Abbas agrees to temporary Israeli military presence after peace
Palestinians would accept military presence for three-year transition period in West Bank, Palestinian president says in interview.
Palestinian Authority President Mahmoud Abbas said he is willing to accept Israeli military presence in the West Bank for a transition period of three years, as part of a peace agreement with Israel.
In an interview on Tuesday with the Independent Palestinian News Agency Ma'an that was broadcast at the Institute for National Security Studies conference and reported on by the New York Times, Abbas said “the borders of the Palestinian state will eventually be in the hands of Palestinians, not the Israeli army" and, as such, anyone who speaks of a transition period lasting a decade isn't serious.
Abbas added that he would be willing to have a third party assume responsibility for security after an Israeli withdrawal in order to "soothe our concerns and Israel's" and suggested NATO as an appropriate entity.
Gilead Sher, a former Israeli peace negotiator who interviewed Abbas on behalf of the INSS, said his comments present "an opening" for Israel and stressed the importance of formulating a framework for a transition period between the signing of an agreement and its implementation.
The Palestinians have rejected Prime Minister Benjamin Netanyahu’s demand that Israel have exclusive security control in the Jordan Valley, the right to pursue terrorists throughout the future Palestinian state, and that Israel Defense Forces troops remain in the Jordan Valley until the Palestinians have met the test of implementation of the security agreement.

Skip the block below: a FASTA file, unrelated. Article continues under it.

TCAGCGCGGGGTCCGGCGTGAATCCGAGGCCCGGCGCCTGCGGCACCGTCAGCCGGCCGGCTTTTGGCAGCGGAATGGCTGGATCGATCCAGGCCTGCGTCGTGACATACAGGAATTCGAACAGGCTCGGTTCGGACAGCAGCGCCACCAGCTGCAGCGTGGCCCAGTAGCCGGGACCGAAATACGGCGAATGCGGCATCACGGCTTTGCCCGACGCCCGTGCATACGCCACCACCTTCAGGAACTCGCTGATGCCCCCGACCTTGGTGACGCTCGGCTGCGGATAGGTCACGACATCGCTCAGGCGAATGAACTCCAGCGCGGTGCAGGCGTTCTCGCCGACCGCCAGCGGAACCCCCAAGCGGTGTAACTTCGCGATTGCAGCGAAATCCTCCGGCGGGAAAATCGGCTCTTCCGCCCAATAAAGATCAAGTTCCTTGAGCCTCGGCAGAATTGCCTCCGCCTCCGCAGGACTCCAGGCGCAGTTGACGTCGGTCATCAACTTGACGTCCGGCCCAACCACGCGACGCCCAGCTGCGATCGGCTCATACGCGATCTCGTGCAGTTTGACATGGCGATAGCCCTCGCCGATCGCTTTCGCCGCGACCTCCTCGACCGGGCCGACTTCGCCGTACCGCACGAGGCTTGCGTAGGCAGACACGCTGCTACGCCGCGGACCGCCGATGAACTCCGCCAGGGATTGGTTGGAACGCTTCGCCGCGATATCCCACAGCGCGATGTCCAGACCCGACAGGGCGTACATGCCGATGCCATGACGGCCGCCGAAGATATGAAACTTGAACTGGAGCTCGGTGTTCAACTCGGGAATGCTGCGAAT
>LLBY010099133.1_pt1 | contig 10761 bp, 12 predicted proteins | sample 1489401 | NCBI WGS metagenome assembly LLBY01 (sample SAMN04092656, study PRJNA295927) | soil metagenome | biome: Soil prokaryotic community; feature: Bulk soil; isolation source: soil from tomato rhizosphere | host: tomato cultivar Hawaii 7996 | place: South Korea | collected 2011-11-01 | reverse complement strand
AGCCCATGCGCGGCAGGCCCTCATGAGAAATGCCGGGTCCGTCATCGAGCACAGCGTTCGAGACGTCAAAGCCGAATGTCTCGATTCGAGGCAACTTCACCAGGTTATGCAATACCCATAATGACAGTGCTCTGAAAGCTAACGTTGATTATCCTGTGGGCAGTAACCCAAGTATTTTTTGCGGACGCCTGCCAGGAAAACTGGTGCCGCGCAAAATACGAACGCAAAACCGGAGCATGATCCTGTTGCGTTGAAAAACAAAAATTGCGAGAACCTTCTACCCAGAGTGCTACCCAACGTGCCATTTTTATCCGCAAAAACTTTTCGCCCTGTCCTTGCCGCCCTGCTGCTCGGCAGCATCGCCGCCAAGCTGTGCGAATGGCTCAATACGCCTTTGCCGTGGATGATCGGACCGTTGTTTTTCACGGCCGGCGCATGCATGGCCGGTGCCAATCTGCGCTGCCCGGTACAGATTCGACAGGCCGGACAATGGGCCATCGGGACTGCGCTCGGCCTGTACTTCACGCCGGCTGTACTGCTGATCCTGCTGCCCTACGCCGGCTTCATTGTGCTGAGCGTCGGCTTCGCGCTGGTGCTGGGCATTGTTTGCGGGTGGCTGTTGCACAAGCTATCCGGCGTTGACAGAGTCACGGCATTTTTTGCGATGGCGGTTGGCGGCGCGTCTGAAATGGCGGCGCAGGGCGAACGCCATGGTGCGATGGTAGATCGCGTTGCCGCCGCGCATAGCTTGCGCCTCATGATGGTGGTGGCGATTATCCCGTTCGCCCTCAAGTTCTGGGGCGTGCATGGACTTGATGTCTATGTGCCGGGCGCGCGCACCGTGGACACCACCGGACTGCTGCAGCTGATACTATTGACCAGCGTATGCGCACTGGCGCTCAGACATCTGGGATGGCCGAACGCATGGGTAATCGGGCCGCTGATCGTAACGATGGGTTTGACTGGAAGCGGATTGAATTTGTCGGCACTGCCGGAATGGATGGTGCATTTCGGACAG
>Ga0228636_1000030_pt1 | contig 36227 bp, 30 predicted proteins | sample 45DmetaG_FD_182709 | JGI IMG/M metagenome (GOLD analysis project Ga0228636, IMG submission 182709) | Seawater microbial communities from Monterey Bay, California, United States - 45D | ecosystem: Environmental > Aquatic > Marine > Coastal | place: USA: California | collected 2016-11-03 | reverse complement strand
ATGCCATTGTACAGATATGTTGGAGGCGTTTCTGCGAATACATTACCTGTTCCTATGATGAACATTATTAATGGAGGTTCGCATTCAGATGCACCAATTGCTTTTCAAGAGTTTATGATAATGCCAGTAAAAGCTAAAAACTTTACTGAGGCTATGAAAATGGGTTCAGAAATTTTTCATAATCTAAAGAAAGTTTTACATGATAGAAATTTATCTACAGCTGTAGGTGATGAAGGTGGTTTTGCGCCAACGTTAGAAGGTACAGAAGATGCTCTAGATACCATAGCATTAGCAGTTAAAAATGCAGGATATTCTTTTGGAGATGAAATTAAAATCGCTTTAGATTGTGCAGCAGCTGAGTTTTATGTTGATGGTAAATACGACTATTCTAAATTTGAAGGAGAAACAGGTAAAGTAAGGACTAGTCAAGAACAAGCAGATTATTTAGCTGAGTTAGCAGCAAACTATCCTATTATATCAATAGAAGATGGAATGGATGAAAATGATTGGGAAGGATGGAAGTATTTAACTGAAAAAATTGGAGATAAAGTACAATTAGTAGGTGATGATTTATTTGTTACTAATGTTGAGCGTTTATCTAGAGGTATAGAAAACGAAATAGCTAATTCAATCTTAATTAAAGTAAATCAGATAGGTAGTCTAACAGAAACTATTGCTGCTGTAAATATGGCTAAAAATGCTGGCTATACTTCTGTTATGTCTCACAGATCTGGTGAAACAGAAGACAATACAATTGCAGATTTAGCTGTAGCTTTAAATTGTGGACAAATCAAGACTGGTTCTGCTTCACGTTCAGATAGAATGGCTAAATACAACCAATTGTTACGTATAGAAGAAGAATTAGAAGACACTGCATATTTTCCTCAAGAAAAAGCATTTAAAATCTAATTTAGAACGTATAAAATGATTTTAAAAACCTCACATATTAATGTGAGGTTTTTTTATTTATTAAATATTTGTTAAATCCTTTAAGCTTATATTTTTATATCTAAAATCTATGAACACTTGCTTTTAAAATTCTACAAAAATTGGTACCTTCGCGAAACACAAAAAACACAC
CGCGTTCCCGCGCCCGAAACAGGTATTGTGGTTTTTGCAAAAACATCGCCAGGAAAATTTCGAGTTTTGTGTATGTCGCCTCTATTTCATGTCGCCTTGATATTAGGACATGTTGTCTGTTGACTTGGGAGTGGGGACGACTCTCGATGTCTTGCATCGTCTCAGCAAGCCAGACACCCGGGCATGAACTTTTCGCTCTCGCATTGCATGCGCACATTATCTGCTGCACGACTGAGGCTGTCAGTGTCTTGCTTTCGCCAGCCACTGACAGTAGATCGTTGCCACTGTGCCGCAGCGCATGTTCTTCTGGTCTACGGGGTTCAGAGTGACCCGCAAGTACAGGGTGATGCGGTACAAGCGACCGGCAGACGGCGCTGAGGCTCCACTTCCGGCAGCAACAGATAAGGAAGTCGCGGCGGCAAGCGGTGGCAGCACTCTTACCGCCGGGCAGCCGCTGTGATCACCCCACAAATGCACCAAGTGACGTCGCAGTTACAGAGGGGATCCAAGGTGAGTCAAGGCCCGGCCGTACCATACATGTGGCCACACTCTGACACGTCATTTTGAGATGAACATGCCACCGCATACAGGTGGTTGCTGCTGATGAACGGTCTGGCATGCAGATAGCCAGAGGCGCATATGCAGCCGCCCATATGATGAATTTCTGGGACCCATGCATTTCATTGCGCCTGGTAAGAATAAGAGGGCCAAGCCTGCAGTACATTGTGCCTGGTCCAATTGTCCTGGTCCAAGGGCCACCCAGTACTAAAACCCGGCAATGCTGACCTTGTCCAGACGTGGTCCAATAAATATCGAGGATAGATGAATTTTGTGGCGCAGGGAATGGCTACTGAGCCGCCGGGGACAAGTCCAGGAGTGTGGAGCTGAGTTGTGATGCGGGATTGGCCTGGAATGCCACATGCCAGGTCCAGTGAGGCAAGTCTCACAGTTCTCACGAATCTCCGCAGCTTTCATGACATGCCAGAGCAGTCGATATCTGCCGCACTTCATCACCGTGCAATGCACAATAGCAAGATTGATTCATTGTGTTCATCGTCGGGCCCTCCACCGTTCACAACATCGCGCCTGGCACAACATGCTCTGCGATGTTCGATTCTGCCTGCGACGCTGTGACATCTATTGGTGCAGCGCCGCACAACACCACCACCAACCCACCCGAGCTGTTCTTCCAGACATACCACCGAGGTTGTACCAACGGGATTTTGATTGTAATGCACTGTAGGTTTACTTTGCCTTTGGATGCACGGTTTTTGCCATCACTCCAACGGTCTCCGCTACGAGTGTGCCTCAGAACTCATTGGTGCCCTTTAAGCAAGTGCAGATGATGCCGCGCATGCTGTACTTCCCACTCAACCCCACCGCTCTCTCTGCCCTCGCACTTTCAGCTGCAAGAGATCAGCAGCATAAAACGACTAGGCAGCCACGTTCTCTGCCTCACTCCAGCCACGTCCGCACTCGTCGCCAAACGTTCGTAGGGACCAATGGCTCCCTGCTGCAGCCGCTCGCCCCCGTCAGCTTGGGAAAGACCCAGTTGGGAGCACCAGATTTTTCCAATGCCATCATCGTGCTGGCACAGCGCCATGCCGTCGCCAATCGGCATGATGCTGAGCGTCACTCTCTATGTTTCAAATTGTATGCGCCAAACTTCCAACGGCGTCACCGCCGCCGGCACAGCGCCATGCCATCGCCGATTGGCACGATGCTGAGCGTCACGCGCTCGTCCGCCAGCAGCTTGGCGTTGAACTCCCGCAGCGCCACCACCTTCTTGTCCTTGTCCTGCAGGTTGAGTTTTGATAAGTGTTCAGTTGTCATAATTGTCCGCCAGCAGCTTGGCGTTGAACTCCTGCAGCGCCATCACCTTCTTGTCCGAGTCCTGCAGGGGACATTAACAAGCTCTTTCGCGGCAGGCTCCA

Abbas has told Kerry the Palestinians would accept a shared arrangement with Israel and Jordan for three years following the peace agreement.
Earlier at the INSS conference Tuesday, Defense Minister Moshe Ya'alon said the Palestinian Authority cannot be trusted when it comes to security. Ya’alon noted that last year the Palestinian Authority arrested more than 1,000 people associated with Hamas in the West Bank, but none were ever brought to trial.
“As long as they educate 3-year-old children at ceremonies to wear explosives belts and when Israel doesn’t appear on their maps, there is no prospect for peace,” Ya’alon said.
Asked what his administration was doing to maintain West Bank calm, Abbas said: "All the security forces are devoted to performing their duty to prevent arms smuggling and their use within the Palestinian Authority or Israel."
A U.S. official briefed on the West Bank situation was hard put to explain the disagreement between Abbas and Yaalon.
"It's true that we haven't seen trials" of Palestinian suspects held by Abbas' administration, the official told Reuters on condition of anonymity. But, the official said, that did not mean there was no Palestinian security enforcement.
Asked if that meant Abbas's forces might be dealing with suspects away from public view, the U.S. official said "yes".
With the peace talks at a virtual standstill, two surveys, by the INSS and the Palestinian Center for Policy and Survey Research (PSR), released on Tuesday found that 67 percent of Israelis and 70 percent of Palestinians do not believe a permanent peace accord can be reached.
The INSS poll surveyed 1,200 Israeli Jews, while 1,270 Palestinians were interviewed by the PSR in the West Bank and Gaza Strip. Both polls have a margin of error of 3 percent.